Warm Sun, Thick Vegetaion
A beautiful warm early spring day pulled a record number of orienteers
out to Swallow Cliff forest preserve on March 23 to participate
in the Club's first official event of the 2003 season. The temperatures
were in the 70's, the weather was bright sun without a cloud in
the sky, and the woods were remarkably open and bug-free.
For a brief while, everyone was jubilent, until they found out
that the woods only looked open and friendly: in fact,
briars and thorny thickets were just as painful to enter as at any
time else. Route choices which failed to skirt the mapped green
areas, particularly the medium and dark green areas, resulted in
pain, cuts, bleeding....and some wounded egos.
In addition, it had been a long, cold winter, and many were much
more out of shape than they had thought. And as time in the woods
ticked along, concentration and ability to think clearly seemed
to decline. Many of the DNF's (Did Not Finish—resulting from
less than all the correct punches on punchcards) resulted from missing
the final easy control hanging from the big tree in the field 150
meters from the finish.
The meet attracted many folks new to orienteering because of an
article that morning in the Chicago Tribune. Beginner clinics were
well-attended, and many started out on the White course. Several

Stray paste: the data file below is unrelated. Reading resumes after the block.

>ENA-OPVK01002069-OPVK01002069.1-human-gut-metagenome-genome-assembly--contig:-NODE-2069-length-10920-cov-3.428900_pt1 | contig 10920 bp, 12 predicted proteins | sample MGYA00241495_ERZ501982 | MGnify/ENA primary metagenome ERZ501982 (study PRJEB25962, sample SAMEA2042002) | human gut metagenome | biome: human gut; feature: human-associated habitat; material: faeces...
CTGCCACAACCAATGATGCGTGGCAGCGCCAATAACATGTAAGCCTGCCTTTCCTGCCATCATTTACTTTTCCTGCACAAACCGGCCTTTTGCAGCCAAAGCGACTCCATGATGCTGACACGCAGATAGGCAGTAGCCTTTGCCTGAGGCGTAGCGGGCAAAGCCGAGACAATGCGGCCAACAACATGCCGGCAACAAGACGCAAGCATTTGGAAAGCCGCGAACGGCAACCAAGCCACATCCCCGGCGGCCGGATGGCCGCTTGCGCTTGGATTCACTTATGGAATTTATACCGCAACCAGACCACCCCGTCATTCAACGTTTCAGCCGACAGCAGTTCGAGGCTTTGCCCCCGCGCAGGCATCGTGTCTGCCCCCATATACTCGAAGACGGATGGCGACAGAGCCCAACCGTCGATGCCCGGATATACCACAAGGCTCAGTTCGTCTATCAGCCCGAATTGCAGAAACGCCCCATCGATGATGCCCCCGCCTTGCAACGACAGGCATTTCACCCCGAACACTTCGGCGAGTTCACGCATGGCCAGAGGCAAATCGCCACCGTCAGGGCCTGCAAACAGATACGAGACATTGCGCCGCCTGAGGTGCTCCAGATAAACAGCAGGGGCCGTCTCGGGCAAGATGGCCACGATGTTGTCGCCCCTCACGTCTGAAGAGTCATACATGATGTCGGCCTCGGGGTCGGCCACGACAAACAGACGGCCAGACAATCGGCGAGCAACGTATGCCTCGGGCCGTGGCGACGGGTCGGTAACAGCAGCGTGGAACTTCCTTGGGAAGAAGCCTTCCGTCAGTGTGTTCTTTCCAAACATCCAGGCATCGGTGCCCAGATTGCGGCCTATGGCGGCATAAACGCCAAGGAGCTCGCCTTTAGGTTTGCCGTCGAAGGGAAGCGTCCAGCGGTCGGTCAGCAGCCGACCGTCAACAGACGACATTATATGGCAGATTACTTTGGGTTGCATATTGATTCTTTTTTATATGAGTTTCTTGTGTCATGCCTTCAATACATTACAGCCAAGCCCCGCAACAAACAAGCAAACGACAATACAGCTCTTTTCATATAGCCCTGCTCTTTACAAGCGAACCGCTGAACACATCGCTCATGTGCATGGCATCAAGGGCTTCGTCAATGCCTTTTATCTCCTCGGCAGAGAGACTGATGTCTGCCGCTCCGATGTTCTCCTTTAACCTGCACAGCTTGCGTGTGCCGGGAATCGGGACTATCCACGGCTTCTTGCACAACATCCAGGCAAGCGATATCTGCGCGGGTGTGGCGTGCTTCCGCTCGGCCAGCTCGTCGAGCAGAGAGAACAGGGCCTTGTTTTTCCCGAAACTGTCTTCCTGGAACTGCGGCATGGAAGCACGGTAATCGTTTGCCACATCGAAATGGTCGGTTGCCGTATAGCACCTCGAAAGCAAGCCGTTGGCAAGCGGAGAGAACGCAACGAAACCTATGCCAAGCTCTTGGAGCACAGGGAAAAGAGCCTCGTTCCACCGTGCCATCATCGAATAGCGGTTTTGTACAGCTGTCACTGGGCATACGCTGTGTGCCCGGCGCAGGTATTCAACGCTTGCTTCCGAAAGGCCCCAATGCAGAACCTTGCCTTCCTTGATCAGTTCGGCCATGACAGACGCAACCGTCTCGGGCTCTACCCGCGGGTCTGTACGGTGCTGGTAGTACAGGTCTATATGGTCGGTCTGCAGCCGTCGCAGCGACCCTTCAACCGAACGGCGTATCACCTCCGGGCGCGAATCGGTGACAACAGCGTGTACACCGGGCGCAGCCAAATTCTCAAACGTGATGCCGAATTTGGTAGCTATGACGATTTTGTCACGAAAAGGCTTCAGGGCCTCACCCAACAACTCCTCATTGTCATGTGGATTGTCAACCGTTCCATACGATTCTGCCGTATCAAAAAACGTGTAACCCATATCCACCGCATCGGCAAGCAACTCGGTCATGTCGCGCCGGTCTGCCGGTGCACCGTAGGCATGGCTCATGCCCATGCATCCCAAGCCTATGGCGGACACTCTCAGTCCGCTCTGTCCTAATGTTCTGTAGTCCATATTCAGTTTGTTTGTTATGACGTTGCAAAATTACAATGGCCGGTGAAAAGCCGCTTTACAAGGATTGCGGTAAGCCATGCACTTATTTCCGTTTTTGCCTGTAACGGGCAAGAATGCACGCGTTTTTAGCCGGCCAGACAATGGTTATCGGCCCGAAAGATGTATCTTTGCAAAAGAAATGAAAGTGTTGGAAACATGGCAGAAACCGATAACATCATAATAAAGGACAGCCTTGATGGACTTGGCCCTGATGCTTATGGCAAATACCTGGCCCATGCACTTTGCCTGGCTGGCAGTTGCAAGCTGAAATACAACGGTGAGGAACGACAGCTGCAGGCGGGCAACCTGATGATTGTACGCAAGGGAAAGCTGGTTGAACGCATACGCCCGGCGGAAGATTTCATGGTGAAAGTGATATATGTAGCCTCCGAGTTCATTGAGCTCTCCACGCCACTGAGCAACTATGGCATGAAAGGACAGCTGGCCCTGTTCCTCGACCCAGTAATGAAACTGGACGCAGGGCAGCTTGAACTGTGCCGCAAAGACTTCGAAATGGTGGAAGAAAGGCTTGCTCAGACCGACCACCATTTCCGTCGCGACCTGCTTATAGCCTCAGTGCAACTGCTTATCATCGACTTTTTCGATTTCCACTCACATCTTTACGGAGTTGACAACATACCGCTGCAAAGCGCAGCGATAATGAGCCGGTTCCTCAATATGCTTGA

found the White course very easy, and obtained a new punch card
and clue sheet to go out on the Yellow Course afterward. Indeed,
Jeff Porter won the White Course, and then the Yellow Course with
some excellent runs; we'd like to encourage Jeff and some others
to try the Orange course next time. And on April 27, Rich Gaylord
will be setting a Pink Course (as easy as White, but as long as
Red) at Poplar Creek to really challenge these long-distance runners.
This was Natalia Babeti's first opportunity to set courses after
leaving her native Romania, where she was a coach of the national
orienteering teams. Since coming to the U.S., Natalia has proven
her orienteering credentials by winning the U.S. 2002 Orienteering
Championships for her age group in Quantico, Virginia last fall.
So those that were able to complete their Swallow Cliff course can
take solace that they have seen some of the best course setting,
but not necessarily the easiest.
Winning times on all courses except Red were a bit long, particularly
on the Green course. Green runners reported several trails on the
Cap Sauers map had disappeared over the winter, and the encroaching
vegetation was particularly unfriendly. Thus some ended up lost,
trapped in thickets, and exhausted. Nevertheless, since many Red
runners traversed the same areas and had many of the same controls,
good routes and fast times were possible thoughout the Cap Sauers